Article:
Although you can't protect against them completely, some simple precautions can reduce these risks for seniors with seizures as well. For example:

  • Don't smoke. Having a seizure while smoking could cause a fire.
  • Use a microwave oven for cooking.
  • Serve food from where it's cooked directly onto plates so you don't have to carry saucepans or casseroles of hot food.
  • Use an automatic coffee pot or heat water by the cup in the microwave instead of boiling a kettle.
  • Use a regular knife for carving, not an electric one.
  • Set the temperature on the water heater low enough to prevent scalding.
  • Keep electric appliances far away from the sink or source of water.
  • Avoid the need to iron by buying permanent press clothes and linens, or sending things that have to be ironed to the cleaners.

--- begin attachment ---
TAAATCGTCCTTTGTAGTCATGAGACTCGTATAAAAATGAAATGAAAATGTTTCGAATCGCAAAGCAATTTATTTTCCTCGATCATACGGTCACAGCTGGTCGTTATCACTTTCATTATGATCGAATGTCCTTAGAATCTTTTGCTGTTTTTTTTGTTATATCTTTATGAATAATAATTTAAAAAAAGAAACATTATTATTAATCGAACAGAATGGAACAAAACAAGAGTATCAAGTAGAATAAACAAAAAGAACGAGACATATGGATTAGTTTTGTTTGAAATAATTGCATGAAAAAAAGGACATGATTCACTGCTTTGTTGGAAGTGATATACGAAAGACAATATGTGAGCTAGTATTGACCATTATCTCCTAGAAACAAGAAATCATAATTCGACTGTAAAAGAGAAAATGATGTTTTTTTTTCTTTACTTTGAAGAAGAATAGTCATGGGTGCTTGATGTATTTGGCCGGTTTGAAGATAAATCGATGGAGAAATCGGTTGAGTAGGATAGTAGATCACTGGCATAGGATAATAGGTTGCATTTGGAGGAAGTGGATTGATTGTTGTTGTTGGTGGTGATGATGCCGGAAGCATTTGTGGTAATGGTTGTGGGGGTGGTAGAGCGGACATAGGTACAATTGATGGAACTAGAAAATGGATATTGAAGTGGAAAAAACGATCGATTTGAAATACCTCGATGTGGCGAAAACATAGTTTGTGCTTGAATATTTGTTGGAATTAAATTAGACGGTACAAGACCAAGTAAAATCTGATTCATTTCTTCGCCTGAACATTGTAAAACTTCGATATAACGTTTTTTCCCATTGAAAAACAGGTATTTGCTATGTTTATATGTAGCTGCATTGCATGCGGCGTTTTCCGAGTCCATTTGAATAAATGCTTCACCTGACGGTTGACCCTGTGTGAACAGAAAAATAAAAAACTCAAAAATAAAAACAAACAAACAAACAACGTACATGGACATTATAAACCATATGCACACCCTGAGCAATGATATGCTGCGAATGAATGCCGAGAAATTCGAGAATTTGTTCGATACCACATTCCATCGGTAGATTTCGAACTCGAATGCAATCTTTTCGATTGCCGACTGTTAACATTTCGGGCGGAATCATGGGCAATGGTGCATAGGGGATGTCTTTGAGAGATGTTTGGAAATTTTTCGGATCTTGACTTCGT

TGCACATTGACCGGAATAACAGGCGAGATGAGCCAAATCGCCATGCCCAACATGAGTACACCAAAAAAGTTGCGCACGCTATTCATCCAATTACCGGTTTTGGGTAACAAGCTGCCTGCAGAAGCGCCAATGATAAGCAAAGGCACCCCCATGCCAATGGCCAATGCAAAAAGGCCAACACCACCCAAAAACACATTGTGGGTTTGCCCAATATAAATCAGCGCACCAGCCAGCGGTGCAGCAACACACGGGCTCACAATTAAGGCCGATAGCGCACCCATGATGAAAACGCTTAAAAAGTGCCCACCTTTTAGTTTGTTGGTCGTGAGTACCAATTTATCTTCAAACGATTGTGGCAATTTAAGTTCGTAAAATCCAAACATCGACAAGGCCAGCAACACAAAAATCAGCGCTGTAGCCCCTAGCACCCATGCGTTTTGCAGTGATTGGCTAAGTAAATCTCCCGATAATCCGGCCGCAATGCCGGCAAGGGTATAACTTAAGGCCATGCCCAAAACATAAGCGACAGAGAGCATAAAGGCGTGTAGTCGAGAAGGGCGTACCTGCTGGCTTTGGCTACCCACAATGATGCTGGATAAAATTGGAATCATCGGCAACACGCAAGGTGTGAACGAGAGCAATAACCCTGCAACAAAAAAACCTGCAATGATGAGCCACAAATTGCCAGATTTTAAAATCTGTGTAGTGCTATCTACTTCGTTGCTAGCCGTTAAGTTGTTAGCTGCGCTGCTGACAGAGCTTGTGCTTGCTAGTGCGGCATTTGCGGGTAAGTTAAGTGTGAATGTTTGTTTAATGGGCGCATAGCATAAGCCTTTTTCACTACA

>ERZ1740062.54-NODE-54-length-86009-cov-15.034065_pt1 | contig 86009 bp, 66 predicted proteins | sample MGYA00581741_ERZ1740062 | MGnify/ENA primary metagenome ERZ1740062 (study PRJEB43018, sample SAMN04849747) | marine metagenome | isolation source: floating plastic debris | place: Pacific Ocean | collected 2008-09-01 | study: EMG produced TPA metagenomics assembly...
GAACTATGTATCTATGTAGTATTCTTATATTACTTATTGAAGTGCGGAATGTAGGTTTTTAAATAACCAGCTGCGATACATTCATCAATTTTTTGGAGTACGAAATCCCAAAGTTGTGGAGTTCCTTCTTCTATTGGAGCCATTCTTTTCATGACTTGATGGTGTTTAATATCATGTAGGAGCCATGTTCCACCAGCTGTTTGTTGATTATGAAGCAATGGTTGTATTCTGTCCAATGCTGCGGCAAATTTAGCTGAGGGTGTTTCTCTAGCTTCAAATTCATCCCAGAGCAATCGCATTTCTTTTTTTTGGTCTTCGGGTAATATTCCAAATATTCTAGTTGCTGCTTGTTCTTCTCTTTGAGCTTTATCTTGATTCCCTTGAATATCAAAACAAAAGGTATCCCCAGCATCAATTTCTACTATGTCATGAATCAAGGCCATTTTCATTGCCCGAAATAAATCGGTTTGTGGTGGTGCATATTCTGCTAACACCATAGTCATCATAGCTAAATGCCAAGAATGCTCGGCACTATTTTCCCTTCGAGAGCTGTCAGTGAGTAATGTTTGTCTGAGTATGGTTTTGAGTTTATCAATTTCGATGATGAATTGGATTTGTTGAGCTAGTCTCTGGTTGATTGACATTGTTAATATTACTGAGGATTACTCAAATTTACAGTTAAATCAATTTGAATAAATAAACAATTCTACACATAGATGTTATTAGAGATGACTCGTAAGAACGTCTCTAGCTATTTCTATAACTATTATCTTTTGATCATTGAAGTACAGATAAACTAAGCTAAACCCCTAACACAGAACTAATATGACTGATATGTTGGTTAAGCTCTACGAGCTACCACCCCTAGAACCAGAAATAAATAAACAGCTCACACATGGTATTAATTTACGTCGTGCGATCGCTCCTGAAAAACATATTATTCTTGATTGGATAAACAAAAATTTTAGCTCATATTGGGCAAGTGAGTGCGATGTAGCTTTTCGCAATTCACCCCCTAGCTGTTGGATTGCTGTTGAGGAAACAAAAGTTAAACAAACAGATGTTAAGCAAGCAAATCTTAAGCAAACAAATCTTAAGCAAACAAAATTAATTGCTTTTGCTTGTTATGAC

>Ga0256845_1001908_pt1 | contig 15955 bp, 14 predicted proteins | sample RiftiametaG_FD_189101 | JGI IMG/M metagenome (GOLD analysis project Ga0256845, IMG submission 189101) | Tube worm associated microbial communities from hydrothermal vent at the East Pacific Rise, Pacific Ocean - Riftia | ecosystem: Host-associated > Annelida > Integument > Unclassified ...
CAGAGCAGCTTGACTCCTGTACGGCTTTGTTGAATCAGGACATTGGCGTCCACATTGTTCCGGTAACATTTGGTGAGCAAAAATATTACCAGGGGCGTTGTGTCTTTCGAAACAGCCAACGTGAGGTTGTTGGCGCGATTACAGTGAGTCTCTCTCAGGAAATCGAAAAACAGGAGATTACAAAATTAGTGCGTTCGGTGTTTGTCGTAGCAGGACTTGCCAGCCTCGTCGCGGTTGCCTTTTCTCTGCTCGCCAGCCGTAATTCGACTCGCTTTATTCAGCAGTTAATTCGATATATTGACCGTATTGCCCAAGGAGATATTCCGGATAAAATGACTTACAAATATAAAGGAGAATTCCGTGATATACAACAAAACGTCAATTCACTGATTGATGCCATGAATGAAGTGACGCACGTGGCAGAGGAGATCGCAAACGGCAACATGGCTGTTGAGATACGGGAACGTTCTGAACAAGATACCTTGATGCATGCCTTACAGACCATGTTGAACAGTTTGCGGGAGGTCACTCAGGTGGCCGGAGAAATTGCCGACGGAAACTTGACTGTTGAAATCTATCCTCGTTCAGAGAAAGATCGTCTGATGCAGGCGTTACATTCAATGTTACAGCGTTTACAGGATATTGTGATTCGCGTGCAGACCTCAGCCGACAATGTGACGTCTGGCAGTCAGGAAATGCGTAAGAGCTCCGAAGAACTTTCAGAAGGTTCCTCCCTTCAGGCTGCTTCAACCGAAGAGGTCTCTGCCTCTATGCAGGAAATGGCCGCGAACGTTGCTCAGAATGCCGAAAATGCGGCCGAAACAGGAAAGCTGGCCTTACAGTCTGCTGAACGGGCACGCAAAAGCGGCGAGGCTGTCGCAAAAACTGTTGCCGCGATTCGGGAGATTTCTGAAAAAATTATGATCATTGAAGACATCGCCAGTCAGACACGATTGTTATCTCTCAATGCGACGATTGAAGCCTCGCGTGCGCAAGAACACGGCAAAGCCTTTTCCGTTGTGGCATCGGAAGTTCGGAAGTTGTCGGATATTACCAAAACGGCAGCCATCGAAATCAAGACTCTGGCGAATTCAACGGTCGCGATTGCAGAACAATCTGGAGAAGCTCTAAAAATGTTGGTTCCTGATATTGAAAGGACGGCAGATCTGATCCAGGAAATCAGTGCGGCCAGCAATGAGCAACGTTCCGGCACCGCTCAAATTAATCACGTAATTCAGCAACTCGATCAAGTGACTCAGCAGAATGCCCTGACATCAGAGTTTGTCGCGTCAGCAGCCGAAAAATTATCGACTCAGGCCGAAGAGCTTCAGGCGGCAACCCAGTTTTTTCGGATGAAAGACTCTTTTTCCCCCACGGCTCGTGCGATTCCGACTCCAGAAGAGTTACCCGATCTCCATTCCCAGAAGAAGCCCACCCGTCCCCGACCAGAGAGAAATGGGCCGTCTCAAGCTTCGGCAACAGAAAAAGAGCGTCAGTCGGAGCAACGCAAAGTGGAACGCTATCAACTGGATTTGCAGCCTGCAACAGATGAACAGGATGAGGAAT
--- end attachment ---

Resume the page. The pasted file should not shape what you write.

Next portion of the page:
• Keep bathtub levels low.
  • Wear rubber gloves when washing glassware and china or loading it into the dishwasher.
  • Don't use space heaters that have hot surfaces, open heating elements, or can be tipped over.
  • Keep a screen in front of an open fire; don't carry hot ashes out to the trash can.


People who are having active seizures with loss of consciousness should not drive, no matter what their age.

However, senior citizens with epilepsy whose seizures are fully controlled with medication (and who meet other licensing requirements) can qualify to drive in all parts of the United States.

In most states they will have to show that they have met their state's seizure-free requirements (usually between three months and one year, depending on the state). They will also have to provide whatever statements from their doctors their Departments of Motor Vehicles require.

If driving is not an option, then using public transportation, signing up with local services for the elderly or disabled, or even moving to an apartment complex or community that has its own transportation may be among the alternatives.

Reviewed By: 
Joseph I. Sirven MD
Patty Obsorne Shafer RN, MN
Wednesday, March 19, 2014